The king of France having remained some days at Sens, and having held many councils on the state of his realm, marched thence to Auxerre, and to la Charite on the Loire, where he staid five days. He then advanced toward a strong castle called Fontenay, in the possession of the Armagnacs, who, on seeing the great force of the king, instantly surrendered it, on condition of having their lives and fortunes saved. Several captains, who had commanded on the frontiers against the Armagnacs, entered it, and the army of the king was greatly increased by troops daily arriving from all quarters. In the number of those that came were the lord de Heilly, Enguerrand de Bournouville, the lord de Vitry and others. The king marched from Fontenay to the town of Dun-le-Roi in Berry, where he encamped, and had it besieged by his army on all sides, and well battered by his engines. During this siege, Hector, bastard-brother to the duke of Bourbon, with only three hundred men, made an attack on a body of the king's army when foraging, and killed and took many. After this exploit, he hastened back to Bourges, and told the dukes of Berry and Bourbon of his Success.

Dun-le-Roi was so much harassed by the cannon and engines of the besiegers, that, on the ninth day, the garrison offered to surrender, on condition of their lives and fortunes being spared, and that sir Louis de Corail, lately made seneschal of the Boulonois, should return with his men in safety to the duke of Berry. These terms were accepted, and the town was delivered up to the king. He remained there for three days, and then departed with his army, leaving sir Gautier de Rubes, a Burgundy knight, governor of the town. The king and his army were quartered, on Friday the 10th day of June, three leagues distant from Dun-le-Roi, at a town near a wood. On the morrow he continued his march, and came before the city of Bourges, which was strong, very populous, and full of every sort of provision and wealth. This city was, in ancient times, the capital of the kingdom of Aquitaine, and is situated on the river Yeure. Through the town, a small rivulet runs from Dun-le-Roi.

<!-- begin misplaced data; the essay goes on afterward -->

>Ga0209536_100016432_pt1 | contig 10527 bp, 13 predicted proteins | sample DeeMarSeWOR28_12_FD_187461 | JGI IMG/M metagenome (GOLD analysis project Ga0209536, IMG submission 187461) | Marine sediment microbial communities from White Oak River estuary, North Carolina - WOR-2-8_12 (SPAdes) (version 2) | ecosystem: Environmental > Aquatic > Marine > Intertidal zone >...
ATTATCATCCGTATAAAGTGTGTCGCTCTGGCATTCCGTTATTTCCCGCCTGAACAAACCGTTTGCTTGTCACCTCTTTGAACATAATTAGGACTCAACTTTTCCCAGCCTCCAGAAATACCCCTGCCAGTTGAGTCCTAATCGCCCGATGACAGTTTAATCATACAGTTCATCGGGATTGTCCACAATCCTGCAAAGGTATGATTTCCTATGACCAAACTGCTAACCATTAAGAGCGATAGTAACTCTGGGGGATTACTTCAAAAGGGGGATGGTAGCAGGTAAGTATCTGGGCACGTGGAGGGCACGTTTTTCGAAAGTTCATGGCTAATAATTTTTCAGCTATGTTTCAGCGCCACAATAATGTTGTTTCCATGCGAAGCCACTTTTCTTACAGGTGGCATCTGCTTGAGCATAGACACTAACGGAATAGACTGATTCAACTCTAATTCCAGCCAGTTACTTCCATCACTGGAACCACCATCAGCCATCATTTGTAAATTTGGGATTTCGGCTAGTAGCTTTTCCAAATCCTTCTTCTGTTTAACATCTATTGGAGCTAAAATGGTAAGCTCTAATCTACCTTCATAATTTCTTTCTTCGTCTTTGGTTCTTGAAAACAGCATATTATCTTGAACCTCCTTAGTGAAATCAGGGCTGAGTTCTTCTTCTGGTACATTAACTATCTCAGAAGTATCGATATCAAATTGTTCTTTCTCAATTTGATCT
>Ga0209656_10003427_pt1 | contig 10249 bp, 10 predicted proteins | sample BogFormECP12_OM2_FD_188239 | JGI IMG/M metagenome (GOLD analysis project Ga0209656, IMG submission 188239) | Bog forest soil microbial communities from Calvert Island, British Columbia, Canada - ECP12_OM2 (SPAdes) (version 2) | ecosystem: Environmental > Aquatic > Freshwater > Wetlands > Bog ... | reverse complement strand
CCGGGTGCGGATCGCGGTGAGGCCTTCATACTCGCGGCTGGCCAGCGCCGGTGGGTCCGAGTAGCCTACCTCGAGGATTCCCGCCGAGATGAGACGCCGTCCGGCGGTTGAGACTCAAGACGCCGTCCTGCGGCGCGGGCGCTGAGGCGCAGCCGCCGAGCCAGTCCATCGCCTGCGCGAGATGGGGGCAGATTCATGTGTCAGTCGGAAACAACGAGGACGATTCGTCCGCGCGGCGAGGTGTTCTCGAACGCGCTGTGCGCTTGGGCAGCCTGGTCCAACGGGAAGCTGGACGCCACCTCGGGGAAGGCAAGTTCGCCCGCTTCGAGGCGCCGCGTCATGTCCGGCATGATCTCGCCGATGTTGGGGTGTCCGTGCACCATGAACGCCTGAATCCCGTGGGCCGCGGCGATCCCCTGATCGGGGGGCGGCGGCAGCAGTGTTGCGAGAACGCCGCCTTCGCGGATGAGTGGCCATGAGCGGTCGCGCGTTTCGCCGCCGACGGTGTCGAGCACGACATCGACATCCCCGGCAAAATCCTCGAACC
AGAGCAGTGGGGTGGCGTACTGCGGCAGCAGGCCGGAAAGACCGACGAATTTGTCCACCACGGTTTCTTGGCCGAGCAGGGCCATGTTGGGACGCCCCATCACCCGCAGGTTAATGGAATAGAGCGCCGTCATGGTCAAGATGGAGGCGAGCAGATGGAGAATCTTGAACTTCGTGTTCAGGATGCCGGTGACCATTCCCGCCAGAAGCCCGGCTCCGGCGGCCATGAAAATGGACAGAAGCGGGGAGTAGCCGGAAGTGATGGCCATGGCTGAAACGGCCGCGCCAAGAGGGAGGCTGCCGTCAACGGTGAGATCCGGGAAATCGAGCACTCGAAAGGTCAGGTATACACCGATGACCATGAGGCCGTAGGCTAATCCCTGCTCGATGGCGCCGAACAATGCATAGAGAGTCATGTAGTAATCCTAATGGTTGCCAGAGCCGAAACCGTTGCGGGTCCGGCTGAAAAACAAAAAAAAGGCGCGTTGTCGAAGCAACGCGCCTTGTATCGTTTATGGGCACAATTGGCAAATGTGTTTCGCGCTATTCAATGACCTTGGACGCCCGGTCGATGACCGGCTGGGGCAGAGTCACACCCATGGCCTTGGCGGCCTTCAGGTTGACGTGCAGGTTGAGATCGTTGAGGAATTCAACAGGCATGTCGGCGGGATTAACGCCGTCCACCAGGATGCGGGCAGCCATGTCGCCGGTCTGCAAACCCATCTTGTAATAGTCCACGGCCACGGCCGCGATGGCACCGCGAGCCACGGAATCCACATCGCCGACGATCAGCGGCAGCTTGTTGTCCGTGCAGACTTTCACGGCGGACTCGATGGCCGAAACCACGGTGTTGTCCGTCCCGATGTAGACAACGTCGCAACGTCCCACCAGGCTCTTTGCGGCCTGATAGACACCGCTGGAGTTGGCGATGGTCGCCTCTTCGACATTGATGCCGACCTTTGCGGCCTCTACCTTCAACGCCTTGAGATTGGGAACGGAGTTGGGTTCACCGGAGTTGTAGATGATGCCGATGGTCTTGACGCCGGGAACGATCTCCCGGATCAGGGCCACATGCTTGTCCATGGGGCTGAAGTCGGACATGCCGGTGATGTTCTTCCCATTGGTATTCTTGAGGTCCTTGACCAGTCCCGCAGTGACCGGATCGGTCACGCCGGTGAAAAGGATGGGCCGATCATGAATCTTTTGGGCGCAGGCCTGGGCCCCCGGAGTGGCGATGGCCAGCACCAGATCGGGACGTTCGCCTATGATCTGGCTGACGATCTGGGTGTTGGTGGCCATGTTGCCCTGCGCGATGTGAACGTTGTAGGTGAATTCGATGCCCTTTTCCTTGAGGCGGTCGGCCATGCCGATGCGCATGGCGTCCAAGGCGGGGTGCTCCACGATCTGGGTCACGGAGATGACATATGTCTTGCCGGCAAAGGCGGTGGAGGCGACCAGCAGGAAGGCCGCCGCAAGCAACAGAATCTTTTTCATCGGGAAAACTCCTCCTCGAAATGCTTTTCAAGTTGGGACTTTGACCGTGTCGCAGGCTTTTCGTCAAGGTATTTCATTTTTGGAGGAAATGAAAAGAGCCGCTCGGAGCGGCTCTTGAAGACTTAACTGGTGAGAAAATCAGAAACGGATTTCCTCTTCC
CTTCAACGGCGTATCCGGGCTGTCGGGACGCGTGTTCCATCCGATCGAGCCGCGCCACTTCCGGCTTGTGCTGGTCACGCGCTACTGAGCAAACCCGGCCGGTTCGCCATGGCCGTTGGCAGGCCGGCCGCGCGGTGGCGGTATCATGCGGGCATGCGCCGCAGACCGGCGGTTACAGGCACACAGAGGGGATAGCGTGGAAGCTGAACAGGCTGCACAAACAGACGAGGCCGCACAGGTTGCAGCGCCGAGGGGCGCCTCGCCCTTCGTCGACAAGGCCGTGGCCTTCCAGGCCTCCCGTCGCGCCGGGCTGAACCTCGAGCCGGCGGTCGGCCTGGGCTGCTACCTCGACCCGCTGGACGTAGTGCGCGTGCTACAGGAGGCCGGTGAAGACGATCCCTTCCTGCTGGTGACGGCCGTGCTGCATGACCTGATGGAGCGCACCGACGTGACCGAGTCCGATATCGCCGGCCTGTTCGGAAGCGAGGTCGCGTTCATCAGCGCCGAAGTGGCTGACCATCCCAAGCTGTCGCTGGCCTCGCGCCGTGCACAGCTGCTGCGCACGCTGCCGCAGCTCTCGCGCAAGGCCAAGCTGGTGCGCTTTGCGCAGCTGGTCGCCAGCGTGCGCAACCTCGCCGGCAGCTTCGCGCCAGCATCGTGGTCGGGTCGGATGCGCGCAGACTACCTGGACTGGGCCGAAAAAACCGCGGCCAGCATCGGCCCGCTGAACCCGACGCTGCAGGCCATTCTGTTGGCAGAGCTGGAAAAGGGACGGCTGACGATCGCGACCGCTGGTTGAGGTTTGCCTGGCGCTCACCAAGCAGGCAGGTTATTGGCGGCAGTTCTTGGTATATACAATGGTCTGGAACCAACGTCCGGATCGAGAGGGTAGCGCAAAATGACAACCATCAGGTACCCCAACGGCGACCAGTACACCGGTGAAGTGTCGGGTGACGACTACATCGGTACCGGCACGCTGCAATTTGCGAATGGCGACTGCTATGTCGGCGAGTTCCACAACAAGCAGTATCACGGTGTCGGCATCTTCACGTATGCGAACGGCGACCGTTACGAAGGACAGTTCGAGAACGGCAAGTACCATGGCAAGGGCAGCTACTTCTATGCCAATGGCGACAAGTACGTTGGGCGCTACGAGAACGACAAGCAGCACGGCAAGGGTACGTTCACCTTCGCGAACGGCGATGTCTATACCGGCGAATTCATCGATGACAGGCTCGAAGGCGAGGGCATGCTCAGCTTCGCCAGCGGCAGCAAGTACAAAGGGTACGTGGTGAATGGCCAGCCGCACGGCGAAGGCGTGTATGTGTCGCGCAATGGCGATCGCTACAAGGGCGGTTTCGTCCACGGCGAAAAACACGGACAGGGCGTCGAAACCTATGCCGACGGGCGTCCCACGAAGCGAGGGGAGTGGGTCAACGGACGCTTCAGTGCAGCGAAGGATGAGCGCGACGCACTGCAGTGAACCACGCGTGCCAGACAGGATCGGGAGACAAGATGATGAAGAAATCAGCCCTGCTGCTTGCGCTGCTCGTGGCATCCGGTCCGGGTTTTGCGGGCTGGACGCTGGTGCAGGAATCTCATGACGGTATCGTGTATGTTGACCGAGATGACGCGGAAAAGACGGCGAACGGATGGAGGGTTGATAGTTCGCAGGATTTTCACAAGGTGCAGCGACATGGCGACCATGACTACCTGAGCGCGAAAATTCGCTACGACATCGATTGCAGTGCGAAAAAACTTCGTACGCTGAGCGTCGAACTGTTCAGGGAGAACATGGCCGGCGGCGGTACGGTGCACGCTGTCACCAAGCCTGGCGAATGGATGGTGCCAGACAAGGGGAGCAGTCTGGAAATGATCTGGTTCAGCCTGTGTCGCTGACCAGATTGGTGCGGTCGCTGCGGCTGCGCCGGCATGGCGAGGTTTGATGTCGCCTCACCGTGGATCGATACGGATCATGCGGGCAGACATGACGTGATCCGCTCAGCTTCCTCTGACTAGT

The lords within this town, namely, the dukes of Berry and Bourbon, the lord d'Albreth, the count d'Auxerre", John brother to the duke of Bar, with the inhabitants, showed every appearance of making a strong resistance. There were also in Bourges many who had fled their country, such as the archbishops of Sens and of Bourges, the bishops of Paris and of Chartres, the lords de Gaucourt, Barbasan, Aubreticourt, le borgne Foucault, and fifteen hundred helmets, or thereabout, and four hundred archers and cross-bowmen. When the king's army approached, which was estimated and commonly believed to consist of upward of one hundred thousand horse, some few sallied out of the town well armed, shouting,

* Louis II. de Châlon, count of Auxerre, son of Louis I. and Mary of Parthenay.